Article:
# Two-way Fisher F-test calculator for analysis of variance (Anova) Entirely free download of software

 The F-test is used in analysis of variance (Anova) to test the difference between standard deviations under varying conditions. The calculator program gives the probability of an F-test, given the F-value and degrees of freedom of numerator (DF1) and denominator (DF2), and reversely the value of the F-test given the probability. For examples see: Anova table. Screenprint of the two-way Fisher F-test calculator model: Experiences: For improvement, I am interested to learn about your experiences with F-test. For this there is a contact form.

F-test calculator
F-distribution calculator

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More examples of F-test model graphics in the F-test calculator software In the F-test calculator model Fisher's cumulative             F-distribution is used In the F-test calculator software Fishers's density             F-distribution is used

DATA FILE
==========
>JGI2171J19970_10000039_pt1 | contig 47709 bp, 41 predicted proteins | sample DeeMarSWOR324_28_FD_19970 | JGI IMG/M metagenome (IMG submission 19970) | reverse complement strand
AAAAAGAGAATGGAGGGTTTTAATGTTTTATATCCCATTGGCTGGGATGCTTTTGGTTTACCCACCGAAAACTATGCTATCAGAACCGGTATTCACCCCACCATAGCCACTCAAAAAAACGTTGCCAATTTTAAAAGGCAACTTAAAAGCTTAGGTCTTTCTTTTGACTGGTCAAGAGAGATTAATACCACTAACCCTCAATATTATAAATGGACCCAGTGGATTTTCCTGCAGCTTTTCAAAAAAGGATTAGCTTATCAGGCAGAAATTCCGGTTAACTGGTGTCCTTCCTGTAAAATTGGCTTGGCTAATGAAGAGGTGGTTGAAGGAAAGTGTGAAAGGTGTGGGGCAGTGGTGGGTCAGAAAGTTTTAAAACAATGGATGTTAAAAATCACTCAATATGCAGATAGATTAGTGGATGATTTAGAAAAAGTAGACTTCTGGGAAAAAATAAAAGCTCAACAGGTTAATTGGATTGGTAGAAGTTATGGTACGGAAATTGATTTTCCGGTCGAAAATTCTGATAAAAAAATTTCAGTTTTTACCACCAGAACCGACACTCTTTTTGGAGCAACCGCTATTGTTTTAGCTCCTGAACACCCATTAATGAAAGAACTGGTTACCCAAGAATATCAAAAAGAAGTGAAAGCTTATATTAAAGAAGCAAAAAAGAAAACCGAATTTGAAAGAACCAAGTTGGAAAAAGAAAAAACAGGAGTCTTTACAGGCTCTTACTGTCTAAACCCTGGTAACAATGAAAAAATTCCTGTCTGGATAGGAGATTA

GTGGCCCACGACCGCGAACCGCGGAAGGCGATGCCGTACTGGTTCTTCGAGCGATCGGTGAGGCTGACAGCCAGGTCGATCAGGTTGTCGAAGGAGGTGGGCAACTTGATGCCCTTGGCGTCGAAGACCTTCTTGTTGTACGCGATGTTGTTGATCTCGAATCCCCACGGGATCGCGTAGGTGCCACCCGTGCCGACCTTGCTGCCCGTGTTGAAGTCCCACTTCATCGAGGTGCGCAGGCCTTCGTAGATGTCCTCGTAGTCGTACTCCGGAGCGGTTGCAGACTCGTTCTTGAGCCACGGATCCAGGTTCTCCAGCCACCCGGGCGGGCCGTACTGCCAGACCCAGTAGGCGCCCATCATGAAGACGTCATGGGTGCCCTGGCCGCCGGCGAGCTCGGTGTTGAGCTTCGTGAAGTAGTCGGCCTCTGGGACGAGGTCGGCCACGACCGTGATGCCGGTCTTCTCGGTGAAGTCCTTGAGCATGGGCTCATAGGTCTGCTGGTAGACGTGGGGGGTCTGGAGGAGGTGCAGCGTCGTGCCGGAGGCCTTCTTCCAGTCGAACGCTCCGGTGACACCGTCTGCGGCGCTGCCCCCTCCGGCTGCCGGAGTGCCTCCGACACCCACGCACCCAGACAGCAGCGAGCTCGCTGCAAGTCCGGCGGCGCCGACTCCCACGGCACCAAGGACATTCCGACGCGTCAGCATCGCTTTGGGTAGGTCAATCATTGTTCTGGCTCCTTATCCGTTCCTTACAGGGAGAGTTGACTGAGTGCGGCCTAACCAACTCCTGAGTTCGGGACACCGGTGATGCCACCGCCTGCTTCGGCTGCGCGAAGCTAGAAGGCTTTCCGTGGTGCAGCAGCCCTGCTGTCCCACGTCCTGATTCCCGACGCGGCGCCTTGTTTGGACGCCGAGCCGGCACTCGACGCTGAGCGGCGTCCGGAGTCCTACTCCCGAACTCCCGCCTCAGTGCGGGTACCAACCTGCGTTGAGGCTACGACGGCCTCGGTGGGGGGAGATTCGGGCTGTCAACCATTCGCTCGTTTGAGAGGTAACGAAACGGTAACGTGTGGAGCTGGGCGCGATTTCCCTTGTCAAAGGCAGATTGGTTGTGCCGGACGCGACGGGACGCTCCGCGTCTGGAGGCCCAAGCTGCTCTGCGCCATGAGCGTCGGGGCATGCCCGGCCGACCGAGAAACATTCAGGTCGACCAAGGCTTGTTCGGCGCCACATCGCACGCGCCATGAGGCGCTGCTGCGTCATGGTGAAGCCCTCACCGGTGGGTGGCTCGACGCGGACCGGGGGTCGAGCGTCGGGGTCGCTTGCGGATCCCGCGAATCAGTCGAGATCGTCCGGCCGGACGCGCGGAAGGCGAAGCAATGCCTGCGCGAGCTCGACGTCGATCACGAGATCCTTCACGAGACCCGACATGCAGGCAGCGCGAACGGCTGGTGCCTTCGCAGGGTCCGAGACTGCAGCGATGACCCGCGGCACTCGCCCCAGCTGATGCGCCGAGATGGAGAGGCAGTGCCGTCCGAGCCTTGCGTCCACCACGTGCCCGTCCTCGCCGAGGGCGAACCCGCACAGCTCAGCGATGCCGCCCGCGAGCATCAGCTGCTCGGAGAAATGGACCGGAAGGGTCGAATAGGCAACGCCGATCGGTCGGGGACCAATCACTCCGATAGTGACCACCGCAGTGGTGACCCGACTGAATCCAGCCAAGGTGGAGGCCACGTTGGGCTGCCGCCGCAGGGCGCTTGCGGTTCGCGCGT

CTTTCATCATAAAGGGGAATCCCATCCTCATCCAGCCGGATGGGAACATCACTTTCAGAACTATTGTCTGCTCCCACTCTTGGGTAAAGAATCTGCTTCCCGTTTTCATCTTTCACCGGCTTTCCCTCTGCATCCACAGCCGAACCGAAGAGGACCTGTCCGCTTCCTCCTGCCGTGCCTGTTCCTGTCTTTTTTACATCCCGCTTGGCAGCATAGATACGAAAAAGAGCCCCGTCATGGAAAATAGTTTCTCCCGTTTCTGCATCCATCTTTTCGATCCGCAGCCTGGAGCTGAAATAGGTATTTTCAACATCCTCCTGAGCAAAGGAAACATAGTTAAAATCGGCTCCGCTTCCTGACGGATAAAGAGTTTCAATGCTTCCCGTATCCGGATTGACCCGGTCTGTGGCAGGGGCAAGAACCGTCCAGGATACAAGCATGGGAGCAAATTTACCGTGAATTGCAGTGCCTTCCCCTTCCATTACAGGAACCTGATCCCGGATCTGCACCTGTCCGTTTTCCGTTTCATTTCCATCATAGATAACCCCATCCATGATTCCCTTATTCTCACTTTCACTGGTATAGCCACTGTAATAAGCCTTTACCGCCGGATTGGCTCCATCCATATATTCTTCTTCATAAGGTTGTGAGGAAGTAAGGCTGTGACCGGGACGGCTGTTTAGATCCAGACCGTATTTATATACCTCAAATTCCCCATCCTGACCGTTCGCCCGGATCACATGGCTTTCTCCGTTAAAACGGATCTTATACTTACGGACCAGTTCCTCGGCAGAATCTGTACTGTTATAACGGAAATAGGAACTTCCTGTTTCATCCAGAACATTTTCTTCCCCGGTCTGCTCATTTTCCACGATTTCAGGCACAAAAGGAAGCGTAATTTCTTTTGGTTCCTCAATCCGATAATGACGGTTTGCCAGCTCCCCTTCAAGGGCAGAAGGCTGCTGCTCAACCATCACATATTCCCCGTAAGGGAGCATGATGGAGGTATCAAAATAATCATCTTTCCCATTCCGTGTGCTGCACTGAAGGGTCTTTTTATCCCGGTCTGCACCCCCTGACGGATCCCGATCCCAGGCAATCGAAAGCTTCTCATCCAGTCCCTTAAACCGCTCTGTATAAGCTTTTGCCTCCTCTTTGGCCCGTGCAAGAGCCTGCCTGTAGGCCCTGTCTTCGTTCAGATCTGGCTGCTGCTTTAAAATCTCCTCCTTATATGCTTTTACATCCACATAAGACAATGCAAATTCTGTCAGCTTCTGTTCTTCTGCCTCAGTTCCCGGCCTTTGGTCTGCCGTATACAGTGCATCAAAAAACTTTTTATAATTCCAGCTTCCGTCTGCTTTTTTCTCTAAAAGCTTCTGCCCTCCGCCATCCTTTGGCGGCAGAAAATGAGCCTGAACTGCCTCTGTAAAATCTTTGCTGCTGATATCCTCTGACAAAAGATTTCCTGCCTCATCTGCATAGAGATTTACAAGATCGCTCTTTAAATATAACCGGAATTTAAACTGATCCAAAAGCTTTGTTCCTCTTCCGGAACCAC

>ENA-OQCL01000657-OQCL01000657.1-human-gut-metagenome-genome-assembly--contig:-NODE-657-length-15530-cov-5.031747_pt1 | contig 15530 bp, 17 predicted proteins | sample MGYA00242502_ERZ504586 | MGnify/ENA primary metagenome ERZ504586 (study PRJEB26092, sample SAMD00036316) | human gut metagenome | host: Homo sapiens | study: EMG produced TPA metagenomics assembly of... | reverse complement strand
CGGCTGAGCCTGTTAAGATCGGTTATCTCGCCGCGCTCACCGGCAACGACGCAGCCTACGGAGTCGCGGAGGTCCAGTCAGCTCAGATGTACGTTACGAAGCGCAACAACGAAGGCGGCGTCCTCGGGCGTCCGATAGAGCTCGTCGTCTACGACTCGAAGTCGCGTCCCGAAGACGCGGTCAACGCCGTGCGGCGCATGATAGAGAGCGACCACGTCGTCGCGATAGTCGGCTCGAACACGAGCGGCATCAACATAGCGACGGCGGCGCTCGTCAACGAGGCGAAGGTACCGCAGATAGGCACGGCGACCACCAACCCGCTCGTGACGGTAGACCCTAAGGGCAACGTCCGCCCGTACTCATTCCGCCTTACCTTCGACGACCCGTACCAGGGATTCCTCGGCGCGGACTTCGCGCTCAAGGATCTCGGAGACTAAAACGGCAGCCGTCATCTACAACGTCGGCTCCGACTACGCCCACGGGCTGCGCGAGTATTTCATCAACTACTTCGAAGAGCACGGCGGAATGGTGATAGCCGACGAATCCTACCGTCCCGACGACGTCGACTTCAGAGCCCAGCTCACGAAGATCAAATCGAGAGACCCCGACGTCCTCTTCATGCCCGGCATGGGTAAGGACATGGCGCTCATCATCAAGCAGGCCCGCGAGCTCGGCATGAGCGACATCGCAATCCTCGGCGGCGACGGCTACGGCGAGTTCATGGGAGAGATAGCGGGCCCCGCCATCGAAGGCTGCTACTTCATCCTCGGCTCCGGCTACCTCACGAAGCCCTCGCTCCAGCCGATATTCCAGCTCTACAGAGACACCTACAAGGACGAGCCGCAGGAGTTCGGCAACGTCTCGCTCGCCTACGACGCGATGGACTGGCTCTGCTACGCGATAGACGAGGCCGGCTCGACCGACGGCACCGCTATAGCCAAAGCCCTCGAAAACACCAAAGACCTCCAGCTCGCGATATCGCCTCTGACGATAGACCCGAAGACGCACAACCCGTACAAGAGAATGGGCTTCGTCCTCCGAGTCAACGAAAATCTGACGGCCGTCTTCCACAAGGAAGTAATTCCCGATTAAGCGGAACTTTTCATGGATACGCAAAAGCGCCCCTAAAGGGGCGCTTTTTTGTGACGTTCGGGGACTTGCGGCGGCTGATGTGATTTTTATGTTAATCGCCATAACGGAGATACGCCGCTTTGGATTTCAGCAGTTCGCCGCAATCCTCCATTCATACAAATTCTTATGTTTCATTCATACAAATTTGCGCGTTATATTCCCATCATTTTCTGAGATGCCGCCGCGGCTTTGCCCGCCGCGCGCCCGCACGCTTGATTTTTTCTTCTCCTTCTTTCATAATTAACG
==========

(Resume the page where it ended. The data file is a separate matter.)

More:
MATHEMATICS Reference: Abramowitz and Stegun, page 946 A numerical solution of Fisher's F- probability distribution is obtained when either DF1 or DF2 is even. When both are even, use the smallest. When both are uneven (odd) an approximate solution is to be found. DF1 is even         Pe = sn/2 [ 1 + n.t / 2 + n (n+2) t2 / 8 + n (n+2) (n+4) t3 / 48 + n (n+2 ) (n+4) (n+6) t4 / 384 . . . . . ] where: s = n / (n+m.f), t = 1-s, m = DF1, n = DF2, f = F-test value determined from measurements. Pe = probability of exceedance of the true F-test value over the reference (measured) F-test. The series of denominators 2, 8, 48, 384 . . . equals the series 2, 2x4, 2x4x6, 2x4x6x8 . . . The number of terms between the parentheses [ ] to be used is n / 2. DF2 is even         Pe = 1-tn/2 [ 1 + n.s / 2 + n (n+2) s2 / 8 + n (n+2) (n+4) s3 / 48 + n (n+2) (n+4) (n+6) s4 / 384 . . . . . ] DF1 and DF2 are uneven (odd) The above equations for Pe are, apart of f, a function of m and n, and can be represented as Pe(m,n). When DF1=m and DF2=n are both uneven (odd), the ecxceedance probability Pe(m,n) can be approximated by non linear interpolation between Pe(m,n-1) and Pe(m,n+1). The interpolation can be done with a weight factor (w):         Pe(m,n) = { w.Pe(m,n+1) + Pe(m,n-1) } / (1+w) Using w=3 one finds a reasonable approximation.   The flowers are here     to make the mathematics     less boring.